I find myself being cautious when listening to Musk. His theory that we live in an alien simulation is a little too out there for me. I will admit that he has a point about a more probable outcome of the singularity. He posits that once we reach that point it becomes increasingly likely we will be required to merge with machines in order to survive in the new world.

But Hawking doesn't fear A.I. He fears how we use it. Like most people of intelligence, Hawking urges restraint, control and safety because the outcome of it's use is very difficult to predict. He recently talked about how he was optimistic for what amounts to a technological inspired evolutionary step forward for the human species. Here is what he has said about it:

The Big M.F. Cheese, Stephen Hawking wrote:

“The potential benefits of creating intelligence are huge,”
“We cannot predict what we might achieve when our own minds are amplified by AI. Perhaps with the tools of this new technological revolution, we will be able to undo some of the damage done to the natural world by the last one – industrialization. And surely we will aim to finally eradicate disease and poverty.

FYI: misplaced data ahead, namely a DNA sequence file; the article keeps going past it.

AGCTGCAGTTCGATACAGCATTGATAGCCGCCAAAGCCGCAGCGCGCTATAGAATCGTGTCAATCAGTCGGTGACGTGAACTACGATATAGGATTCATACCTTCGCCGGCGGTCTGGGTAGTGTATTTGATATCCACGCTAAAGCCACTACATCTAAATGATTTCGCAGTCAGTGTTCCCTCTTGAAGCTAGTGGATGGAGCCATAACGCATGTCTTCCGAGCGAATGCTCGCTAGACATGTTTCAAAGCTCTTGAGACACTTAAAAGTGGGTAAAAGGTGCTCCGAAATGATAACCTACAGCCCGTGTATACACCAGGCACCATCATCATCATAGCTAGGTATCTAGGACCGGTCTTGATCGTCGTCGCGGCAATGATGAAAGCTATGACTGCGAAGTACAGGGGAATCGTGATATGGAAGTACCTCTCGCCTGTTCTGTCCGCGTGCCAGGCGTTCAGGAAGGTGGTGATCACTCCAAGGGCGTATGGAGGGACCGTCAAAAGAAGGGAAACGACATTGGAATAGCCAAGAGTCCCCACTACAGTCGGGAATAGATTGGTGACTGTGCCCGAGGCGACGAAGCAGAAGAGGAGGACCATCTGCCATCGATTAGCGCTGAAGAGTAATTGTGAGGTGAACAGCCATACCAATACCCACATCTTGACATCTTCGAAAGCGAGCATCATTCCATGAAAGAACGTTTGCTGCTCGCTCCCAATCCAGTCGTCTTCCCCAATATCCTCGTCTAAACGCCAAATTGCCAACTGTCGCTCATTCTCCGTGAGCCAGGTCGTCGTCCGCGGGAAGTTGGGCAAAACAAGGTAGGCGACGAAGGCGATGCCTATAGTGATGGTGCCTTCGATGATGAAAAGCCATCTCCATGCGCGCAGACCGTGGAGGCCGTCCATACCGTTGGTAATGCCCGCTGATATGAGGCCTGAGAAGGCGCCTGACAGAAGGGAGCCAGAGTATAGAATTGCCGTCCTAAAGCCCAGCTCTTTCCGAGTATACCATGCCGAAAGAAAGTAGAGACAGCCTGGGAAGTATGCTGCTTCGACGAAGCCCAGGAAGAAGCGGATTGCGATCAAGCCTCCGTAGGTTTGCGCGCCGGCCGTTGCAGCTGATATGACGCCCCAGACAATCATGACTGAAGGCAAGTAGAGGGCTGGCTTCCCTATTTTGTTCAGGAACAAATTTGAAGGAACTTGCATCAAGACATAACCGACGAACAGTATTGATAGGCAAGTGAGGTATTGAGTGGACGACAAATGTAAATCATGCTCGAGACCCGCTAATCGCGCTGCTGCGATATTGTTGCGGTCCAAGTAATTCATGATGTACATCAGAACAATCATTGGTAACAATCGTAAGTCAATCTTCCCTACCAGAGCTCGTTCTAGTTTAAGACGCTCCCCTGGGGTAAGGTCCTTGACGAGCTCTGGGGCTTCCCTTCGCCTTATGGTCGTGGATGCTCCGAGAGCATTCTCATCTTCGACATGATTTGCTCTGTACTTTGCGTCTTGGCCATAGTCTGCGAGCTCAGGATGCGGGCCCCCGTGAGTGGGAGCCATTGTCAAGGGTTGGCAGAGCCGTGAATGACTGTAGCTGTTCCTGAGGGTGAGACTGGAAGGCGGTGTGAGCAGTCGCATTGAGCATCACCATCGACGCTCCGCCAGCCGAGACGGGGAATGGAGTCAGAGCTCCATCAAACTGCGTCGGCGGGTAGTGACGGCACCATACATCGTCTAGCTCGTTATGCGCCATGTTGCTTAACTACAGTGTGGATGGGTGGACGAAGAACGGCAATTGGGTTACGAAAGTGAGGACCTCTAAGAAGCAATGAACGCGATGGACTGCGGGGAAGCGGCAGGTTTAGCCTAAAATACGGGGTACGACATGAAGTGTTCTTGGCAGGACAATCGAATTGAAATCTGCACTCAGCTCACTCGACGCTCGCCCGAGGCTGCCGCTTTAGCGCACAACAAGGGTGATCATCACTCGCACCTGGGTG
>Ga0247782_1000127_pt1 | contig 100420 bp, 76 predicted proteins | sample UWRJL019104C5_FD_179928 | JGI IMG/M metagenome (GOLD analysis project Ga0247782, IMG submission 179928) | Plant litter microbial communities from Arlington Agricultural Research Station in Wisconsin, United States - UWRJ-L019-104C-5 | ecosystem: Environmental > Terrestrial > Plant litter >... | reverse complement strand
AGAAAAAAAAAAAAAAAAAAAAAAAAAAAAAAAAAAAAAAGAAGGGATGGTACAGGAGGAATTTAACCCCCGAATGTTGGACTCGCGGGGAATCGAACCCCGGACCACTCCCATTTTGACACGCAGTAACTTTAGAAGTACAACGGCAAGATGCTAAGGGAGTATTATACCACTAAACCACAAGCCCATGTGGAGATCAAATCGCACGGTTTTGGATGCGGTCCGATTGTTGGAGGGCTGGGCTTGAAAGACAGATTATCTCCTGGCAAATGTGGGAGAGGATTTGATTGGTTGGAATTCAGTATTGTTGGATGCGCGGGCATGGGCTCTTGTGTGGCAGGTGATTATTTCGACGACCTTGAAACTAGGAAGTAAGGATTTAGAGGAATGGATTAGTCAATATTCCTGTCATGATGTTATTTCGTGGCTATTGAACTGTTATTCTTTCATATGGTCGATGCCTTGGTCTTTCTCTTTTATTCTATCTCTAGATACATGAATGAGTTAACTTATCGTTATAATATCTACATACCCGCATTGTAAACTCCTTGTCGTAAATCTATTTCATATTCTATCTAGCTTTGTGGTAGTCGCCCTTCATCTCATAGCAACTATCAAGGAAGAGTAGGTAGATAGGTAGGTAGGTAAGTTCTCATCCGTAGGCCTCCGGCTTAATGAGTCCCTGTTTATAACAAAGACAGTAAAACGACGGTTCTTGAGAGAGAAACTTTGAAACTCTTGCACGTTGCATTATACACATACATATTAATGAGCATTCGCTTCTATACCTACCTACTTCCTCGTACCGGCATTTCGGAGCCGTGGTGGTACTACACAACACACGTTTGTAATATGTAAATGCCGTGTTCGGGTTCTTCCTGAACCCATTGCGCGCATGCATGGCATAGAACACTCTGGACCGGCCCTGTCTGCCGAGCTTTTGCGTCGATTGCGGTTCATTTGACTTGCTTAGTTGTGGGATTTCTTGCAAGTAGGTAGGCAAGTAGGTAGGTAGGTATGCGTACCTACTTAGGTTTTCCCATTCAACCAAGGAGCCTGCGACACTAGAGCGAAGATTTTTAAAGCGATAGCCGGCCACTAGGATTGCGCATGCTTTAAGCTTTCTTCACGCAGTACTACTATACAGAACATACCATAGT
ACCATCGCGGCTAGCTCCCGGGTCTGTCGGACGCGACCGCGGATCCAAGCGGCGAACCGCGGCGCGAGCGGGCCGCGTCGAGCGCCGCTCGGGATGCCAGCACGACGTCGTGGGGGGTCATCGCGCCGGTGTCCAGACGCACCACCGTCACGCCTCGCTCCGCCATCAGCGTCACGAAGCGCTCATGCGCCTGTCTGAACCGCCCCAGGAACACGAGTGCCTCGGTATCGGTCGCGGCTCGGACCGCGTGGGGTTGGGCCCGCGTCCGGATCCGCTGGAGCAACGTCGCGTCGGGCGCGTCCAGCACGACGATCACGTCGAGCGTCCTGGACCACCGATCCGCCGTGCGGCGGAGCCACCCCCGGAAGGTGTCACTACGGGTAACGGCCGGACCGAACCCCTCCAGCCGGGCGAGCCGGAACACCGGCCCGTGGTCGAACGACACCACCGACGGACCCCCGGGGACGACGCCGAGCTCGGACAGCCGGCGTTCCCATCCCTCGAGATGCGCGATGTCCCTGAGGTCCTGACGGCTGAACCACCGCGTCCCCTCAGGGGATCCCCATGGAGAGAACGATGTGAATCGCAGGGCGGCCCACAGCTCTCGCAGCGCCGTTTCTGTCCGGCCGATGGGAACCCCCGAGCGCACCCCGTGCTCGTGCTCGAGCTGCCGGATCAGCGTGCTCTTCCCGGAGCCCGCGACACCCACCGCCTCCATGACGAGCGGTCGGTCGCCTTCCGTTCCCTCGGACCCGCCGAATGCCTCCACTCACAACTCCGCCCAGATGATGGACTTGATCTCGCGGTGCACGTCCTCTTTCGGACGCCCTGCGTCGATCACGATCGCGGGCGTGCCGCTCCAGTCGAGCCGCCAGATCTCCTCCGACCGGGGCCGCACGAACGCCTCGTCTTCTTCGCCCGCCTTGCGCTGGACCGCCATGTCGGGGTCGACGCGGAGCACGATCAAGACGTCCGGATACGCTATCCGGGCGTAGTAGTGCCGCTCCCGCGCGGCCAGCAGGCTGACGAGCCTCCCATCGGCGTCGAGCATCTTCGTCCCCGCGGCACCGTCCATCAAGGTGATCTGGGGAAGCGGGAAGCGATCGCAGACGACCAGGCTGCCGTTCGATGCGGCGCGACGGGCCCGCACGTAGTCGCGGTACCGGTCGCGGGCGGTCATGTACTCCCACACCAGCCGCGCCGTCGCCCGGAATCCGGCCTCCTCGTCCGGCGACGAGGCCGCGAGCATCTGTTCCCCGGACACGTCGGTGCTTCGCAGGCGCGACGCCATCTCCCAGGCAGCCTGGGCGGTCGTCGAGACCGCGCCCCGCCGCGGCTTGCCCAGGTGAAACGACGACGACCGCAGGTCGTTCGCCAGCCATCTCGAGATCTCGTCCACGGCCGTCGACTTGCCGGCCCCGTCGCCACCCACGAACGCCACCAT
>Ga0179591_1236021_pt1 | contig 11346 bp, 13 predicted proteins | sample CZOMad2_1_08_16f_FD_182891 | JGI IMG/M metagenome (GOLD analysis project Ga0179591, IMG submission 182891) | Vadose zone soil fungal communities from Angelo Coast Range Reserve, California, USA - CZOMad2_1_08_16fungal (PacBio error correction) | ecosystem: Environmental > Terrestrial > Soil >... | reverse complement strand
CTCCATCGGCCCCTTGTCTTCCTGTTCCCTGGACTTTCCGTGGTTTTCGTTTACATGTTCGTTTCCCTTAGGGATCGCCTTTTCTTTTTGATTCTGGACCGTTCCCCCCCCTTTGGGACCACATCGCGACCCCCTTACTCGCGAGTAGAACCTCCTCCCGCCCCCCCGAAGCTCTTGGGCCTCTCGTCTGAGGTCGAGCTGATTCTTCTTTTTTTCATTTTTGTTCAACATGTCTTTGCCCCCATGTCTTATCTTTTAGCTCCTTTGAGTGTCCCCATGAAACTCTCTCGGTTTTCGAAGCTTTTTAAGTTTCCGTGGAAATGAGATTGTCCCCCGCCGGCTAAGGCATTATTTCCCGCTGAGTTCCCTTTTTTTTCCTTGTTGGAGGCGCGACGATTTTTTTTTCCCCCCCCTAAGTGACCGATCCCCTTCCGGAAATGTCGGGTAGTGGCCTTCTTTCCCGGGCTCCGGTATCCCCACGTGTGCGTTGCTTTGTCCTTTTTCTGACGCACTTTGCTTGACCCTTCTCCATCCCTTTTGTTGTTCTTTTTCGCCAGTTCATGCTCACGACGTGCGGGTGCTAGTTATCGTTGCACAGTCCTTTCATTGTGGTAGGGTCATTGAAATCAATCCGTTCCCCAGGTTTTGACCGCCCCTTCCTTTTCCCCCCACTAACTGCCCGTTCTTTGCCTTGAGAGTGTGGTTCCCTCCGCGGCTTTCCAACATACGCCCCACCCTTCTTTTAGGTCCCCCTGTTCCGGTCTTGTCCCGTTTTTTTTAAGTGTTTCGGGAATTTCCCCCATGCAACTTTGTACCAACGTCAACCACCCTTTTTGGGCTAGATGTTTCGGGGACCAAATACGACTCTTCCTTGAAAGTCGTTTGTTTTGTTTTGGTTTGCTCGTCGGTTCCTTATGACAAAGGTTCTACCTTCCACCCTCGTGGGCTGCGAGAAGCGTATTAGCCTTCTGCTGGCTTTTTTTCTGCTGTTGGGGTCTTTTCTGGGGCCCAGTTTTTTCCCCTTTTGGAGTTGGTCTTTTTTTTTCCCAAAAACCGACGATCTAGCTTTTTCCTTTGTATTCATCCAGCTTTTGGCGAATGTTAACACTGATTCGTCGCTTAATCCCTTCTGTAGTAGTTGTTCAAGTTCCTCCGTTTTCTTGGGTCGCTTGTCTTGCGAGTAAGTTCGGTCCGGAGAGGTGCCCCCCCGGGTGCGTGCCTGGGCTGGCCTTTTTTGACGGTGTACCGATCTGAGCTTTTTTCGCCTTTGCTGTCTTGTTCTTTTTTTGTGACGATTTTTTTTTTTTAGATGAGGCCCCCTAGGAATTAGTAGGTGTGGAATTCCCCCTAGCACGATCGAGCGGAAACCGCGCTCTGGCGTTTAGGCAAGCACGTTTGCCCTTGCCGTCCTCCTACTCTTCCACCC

“Every aspect of our lives will be transformed. In short, success in creating AI could be the biggest event in the history of our civilization.”

You may or may not already know that both men as well as a whole bunch others petitioned/spoke to the UN to restrict the use of A.I. in weapons. What I call the 'Terminator Ban', is currently being discussed. This is exactly the kind of safe guard that Hawking is forever talking about because we need it. It's also sadly the exact thing that confuses people about A.I.
All people hear is that smart people talk about the dangers of new tech and forget that smart people said the same thing about the car they drive, the microwave they use and the milk they drink.